The Forge Guide to Reading Better

How to Read More Books

You can read 100 books a year. Even if you have a life.

Jennifer Locke
Published in
4 min readJan 22, 2020
Illustration: George(s)

LLast year I achieved a fun, nerdy goal I’ve had since 2016: reading 100 books in a year. In 2016, I maxed out at 88. My total dipped in 2017 to 72, then leaped up to 82 in 2018. In 2019, I blew past all of those numbers and read 107 books. Cracking three figures was something I’d seen others achieve, and I knew it was within my grasp, too. Finally, I reached the goal — and surpassed it. Why 100? Sure, I want the bragging rights of that impressive number. But even more significantly, if you read 100 books in a year, one or two (or 30) are bound to change your life.

I’ve always been a big reader and yet still, reaching this goal wasn’t easy. I found this back in 2016, when I first attempted this grand reading marathon without the proper prep work and totally fell short. In hindsight, it’s clear why I wasn’t able to read more. I didn’t have a good tracking system, or an idea for how to pick what the next book to read once I’d finished my current read. What’s more, I’d just given birth to twins, was home with them full time, and was overwhelmed and anxious. Yes, I had lots of unstructured time that could have gone to reading. But in practice, I didn’t have the energy to focus.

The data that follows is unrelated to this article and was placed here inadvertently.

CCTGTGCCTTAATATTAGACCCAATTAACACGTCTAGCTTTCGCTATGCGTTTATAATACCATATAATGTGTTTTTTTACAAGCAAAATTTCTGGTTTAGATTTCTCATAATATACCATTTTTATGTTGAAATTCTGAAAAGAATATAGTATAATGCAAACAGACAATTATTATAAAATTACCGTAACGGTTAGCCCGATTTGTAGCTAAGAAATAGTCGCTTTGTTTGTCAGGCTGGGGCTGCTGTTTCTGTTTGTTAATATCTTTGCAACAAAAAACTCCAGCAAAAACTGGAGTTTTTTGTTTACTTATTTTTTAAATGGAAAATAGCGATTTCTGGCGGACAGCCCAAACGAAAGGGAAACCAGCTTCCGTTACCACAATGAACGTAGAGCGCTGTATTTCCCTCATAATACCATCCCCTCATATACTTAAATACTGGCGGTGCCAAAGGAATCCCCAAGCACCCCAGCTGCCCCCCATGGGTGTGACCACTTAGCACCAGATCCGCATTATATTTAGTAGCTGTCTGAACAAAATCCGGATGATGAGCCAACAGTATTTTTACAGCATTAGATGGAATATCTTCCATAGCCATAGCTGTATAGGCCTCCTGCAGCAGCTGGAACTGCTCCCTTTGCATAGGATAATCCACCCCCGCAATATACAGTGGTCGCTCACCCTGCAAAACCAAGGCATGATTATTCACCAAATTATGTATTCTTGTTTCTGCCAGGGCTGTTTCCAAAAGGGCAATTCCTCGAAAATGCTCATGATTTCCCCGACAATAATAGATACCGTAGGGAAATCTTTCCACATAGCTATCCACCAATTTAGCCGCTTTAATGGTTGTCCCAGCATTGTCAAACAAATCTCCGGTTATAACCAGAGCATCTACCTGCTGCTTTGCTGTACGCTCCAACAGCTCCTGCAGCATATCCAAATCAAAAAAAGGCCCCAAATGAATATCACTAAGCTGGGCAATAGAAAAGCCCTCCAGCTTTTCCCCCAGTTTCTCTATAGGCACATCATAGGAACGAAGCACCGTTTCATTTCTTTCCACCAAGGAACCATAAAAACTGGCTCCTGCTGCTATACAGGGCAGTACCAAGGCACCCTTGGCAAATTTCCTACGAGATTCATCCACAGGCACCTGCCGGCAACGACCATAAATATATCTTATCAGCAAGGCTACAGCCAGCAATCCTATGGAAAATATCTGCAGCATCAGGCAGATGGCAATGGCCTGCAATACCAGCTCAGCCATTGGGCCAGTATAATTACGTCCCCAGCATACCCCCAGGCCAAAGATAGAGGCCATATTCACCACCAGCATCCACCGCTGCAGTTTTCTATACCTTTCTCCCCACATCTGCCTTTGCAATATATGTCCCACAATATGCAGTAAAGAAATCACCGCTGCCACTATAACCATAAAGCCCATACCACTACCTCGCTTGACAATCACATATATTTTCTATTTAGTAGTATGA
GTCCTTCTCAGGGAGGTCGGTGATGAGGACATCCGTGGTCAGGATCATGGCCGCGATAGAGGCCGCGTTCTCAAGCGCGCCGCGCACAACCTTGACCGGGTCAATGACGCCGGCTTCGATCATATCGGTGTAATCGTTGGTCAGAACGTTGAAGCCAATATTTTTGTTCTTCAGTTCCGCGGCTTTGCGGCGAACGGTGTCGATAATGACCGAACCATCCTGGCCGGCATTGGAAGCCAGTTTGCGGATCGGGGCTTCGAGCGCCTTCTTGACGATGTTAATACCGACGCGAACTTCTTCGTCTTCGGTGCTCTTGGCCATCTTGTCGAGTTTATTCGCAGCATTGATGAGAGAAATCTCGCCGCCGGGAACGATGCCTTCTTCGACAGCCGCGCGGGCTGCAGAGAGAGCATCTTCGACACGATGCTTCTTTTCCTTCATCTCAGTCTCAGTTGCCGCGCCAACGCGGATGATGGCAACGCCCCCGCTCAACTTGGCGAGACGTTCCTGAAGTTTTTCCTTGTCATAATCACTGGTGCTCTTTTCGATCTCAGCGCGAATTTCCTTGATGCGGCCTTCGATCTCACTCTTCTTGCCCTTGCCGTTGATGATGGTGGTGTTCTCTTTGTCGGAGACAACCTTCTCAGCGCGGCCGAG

Now I’m happier, healthier, and much busier. With work I love, a fuller social calendar, and an exercise schedule I’m committed to, I should have less time to read — right?

Nope. In 2019, I read 107 books.

Having more time to read isn’t really about having more time. I use “found” pockets of time during the day to read, listen to audiobooks on the go (it counts!), put down a book if I’m not enjoying it, and cut costs by using my local library. But the most significant element, for me, is tracking when I read.

What gets measured gets improved. If you want to budget more mindfully, log into your bank account every day. If you want to lose weight, keep peeking at that scale. If you want to read more books, take stock of what you’re reading. Tracking progress increases one’s chance of achieving a goal, according to research published by the American Psychological Association (APA). Another study published by the APA finds…



Jennifer Locke
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Jennifer Locke is an author, ghostwriter, and author coach. Visit her at